I have to agree with Moltroub "…what are you basing it on? " He states “…I laugh when they say rate your pain now…” I do NOT laugh, in fact I find it very frustrating. When you hurt your arm it affects your arm, when it’s your head it affects EVERYTHING. Post surgery, I had a nurse ask for my pain rating and I said 15. Her response was “Ohh it can’t be that bad” I told her to lay on the floor and I’d kick her in the side of the head and she could tell me her pain rating. She was offended, but no where near as offended as I was by her statement.
Pain is very subjective. If the worst pain you have ever had is a sprained ankle then that is as far as your pain rating/experience would range and that is why I previously stated ‘What I would now consider a 5 on a scale of 0-10 previously would have been in excess of 10’, we can only use such a rating from past experience. So trying to express pain on a rating scale is near on impossible IMO.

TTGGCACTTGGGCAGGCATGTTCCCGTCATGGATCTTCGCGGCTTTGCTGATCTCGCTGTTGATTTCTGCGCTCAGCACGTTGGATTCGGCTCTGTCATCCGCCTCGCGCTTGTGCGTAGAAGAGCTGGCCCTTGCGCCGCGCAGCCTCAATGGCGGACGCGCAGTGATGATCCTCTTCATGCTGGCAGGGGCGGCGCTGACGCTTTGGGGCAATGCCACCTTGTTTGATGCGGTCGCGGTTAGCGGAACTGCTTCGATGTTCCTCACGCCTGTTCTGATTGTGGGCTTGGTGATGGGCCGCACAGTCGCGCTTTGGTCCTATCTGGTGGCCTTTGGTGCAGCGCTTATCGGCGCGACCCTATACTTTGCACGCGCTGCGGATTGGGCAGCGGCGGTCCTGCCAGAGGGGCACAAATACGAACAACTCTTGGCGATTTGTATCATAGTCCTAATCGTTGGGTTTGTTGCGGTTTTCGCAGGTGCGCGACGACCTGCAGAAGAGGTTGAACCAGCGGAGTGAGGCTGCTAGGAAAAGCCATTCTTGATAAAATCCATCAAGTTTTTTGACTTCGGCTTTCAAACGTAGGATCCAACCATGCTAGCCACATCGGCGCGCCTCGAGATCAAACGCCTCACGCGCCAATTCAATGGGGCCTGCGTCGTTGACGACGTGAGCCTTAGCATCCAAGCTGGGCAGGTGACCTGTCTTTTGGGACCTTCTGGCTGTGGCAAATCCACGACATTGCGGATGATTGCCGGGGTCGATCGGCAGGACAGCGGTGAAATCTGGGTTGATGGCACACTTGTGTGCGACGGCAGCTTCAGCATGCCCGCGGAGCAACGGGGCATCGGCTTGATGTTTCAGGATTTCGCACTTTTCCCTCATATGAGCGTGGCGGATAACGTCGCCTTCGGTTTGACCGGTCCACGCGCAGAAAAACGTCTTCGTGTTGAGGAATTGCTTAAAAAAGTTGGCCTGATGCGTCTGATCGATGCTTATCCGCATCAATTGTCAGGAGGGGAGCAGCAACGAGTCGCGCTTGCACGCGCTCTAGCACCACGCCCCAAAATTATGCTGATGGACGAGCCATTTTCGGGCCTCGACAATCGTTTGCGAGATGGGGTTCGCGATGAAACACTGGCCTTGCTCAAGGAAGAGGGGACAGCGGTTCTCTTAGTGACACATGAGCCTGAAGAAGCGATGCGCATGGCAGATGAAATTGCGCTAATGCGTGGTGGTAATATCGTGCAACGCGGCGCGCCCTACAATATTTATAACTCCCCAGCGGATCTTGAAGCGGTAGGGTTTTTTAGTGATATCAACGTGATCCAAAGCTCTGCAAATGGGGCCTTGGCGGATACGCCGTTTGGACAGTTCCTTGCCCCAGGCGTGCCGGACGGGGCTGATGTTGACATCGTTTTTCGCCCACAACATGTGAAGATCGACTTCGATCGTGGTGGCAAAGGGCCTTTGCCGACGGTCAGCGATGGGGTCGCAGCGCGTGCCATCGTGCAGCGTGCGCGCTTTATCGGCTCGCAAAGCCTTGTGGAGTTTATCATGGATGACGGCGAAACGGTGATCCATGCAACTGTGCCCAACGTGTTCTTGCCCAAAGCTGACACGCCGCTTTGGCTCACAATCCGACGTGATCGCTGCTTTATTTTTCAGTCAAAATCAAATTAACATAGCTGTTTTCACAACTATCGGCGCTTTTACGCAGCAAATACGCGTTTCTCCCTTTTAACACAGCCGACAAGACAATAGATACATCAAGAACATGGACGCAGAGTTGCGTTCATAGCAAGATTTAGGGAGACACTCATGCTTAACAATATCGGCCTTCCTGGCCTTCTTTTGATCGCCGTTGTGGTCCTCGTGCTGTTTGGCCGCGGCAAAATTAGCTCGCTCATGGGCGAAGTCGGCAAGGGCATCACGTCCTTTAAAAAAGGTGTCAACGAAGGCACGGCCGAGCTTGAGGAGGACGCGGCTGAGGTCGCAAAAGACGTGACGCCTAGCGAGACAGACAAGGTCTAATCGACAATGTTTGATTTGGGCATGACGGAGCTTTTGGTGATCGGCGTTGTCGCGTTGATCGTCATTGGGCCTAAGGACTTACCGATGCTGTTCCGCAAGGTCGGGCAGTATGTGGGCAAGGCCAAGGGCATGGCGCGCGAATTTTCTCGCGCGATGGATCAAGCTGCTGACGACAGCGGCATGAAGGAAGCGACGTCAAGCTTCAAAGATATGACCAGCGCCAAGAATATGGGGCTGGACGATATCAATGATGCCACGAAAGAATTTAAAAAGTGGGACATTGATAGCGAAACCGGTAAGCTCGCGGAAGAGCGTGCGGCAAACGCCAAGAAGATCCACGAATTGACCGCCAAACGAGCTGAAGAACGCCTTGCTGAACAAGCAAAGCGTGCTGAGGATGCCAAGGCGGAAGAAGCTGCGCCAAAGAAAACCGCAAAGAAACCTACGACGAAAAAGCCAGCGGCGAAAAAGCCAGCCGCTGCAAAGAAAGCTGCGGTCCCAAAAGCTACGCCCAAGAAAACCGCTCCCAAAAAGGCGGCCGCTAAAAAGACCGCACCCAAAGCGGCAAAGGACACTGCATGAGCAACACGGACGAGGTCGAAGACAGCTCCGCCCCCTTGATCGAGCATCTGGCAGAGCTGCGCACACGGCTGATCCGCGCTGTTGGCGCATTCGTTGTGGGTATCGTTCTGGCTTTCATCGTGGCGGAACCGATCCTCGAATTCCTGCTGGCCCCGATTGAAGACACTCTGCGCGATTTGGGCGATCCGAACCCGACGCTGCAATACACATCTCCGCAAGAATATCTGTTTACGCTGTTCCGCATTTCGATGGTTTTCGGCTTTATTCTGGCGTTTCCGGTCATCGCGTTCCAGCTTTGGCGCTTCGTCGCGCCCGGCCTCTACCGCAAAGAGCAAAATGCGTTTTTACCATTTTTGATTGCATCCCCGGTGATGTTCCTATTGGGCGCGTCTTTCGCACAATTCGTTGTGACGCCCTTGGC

Merl from the Moderator Support Team
Pain level really is subjective and the medical field needs to remember they are asking our perspective of pain, not theirs. That’s why I laugh. I should have said sarcastically laugh. I do on occasion ask what they think is my pain level just to remind them its my perspective not theirs that we are discussing, especially when they come up with the “Ohh it can’t be that bad”.
Everything I’ve read say the posterior communicating artery have the highest risk of rupture even at a smaller size annie, and then the anterior communicating artery is second most likely to rupture at a smaller size.